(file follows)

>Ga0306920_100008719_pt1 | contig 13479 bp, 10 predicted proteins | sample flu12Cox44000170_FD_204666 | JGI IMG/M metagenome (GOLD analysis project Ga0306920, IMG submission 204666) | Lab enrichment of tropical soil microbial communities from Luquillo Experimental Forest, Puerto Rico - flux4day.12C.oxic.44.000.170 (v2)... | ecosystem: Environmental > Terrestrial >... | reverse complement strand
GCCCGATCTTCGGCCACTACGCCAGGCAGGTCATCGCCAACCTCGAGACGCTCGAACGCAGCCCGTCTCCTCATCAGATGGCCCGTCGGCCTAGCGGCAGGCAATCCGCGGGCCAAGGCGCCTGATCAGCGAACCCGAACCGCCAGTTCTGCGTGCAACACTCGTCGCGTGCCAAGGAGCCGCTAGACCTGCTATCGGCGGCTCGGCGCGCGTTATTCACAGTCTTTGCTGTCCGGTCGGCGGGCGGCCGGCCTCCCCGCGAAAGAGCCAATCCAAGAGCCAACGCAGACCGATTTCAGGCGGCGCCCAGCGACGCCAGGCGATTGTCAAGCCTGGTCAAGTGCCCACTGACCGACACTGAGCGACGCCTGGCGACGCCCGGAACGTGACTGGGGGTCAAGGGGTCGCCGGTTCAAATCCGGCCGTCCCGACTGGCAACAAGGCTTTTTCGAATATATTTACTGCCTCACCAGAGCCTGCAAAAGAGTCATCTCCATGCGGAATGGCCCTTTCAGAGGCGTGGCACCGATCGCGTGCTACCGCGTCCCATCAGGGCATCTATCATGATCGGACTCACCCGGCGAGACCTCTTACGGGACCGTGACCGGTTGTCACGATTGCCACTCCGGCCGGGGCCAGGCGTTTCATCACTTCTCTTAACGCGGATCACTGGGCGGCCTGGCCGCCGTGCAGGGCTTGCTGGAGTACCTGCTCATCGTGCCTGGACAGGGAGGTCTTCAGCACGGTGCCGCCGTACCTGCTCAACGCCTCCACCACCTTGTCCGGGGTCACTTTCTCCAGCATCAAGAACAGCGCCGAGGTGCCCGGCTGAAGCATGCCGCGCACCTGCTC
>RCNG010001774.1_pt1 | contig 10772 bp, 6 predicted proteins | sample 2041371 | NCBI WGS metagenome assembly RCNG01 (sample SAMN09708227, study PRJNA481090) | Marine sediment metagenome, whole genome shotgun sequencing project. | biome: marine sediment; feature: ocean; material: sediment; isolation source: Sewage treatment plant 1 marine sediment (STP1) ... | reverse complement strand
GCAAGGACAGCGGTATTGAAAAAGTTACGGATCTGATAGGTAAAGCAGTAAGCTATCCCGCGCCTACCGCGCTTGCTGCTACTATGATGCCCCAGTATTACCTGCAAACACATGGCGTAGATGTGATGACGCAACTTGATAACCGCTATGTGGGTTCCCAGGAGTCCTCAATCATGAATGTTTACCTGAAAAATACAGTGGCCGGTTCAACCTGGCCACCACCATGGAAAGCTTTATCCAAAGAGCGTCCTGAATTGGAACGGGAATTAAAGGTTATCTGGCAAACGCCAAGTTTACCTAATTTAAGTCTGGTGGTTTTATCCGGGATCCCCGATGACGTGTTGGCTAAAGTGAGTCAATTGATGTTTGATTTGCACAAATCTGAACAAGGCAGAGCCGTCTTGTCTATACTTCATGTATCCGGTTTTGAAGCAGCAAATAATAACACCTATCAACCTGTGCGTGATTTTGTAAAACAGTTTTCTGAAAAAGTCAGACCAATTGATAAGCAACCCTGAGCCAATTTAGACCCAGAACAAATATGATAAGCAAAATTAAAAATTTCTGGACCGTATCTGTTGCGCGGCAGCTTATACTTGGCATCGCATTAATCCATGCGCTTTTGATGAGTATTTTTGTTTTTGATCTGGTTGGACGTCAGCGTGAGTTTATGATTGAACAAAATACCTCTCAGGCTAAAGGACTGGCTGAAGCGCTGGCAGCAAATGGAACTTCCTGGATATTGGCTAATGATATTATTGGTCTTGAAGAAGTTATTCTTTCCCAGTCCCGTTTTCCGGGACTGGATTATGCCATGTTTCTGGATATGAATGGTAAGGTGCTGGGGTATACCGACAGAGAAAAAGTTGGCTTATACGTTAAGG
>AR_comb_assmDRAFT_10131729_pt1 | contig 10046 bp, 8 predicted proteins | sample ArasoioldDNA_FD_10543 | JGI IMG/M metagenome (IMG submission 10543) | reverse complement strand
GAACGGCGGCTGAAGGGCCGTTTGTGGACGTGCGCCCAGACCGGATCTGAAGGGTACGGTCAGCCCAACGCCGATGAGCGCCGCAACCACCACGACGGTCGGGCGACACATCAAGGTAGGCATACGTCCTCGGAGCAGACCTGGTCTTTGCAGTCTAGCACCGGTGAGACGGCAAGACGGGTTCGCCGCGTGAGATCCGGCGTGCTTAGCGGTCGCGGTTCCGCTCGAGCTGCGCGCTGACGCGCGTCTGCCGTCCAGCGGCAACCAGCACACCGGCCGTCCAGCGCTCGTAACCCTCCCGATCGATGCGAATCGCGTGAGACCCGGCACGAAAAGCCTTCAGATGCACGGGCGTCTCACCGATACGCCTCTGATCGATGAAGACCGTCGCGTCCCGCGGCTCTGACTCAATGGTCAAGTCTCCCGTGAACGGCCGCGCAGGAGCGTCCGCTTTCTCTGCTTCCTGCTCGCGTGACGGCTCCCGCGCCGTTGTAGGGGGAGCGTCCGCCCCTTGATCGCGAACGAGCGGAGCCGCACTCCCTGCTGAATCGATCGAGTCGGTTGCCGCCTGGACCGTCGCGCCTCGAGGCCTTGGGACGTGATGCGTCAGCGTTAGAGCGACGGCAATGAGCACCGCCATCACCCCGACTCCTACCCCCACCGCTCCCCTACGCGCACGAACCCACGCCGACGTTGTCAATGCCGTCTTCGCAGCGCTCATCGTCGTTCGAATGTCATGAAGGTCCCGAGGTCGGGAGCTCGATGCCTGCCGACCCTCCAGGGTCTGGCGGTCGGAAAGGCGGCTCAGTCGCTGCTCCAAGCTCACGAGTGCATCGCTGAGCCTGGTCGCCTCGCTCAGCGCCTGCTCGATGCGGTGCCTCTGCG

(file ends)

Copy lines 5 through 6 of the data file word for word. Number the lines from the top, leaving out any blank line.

>AR_comb_assmDRAFT_10131729_pt1 | contig 10046 bp, 8 predicted proteins | sample ArasoioldDNA_FD_10543 | JGI IMG/M metagenome (IMG submission 10543) | reverse complement strand
GAACGGCGGCTGAAGGGCCGTTTGTGGACGTGCGCCCAGACCGGATCTGAAGGGTACGGTCAGCCCAACGCCGATGAGCGCCGCAACCACCACGACGGTCGGGCGACACATCAAGGTAGGCATACGTCCTCGGAGCAGACCTGGTCTTTGCAGTCTAGCACCGGTGAGACGGCAAGACGGGTTCGCCGCGTGAGATCCGGCGTGCTTAGCGGTCGCGGTTCCGCTCGAGCTGCGCGCTGACGCGCGTCTGCCGTCCAGCGGCAACCAGCACACCGGCCGTCCAGCGCTCGTAACCCTCCCGATCGATGCGAATCGCGTGAGACCCGGCACGAAAAGCCTTCAGATGCACGGGCGTCTCACCGATACGCCTCTGATCGATGAAGACCGTCGCGTCCCGCGGCTCTGACTCAATGGTCAAGTCTCCCGTGAACGGCCGCGCAGGAGCGTCCGCTTTCTCTGCTTCCTGCTCGCGTGACGGCTCCCGCGCCGTTGTAGGGGGAGCGTCCGCCCCTTGATCGCGAACGAGCGGAGCCGCACTCCCTGCTGAATCGATCGAGTCGGTTGCCGCCTGGACCGTCGCGCCTCGAGGCCTTGGGACGTGATGCGTCAGCGTTAGAGCGACGGCAATGAGCACCGCCATCACCCCGACTCCTACCCCCACCGCTCCCCTACGCGCACGAACCCACGCCGACGTTGTCAATGCCGTCTTCGCAGCGCTCATCGTCGTTCGAATGTCATGAAGGTCCCGAGGTCGGGAGCTCGATGCCTGCCGACCCTCCAGGGTCTGGCGGTCGGAAAGGCGGCTCAGTCGCTGCTCCAAGCTCACGAGTGCATCGCTGAGCCTGGTCGCCTCGCTCAGCGCCTGCTCGATGCGGTGCCTCTGCG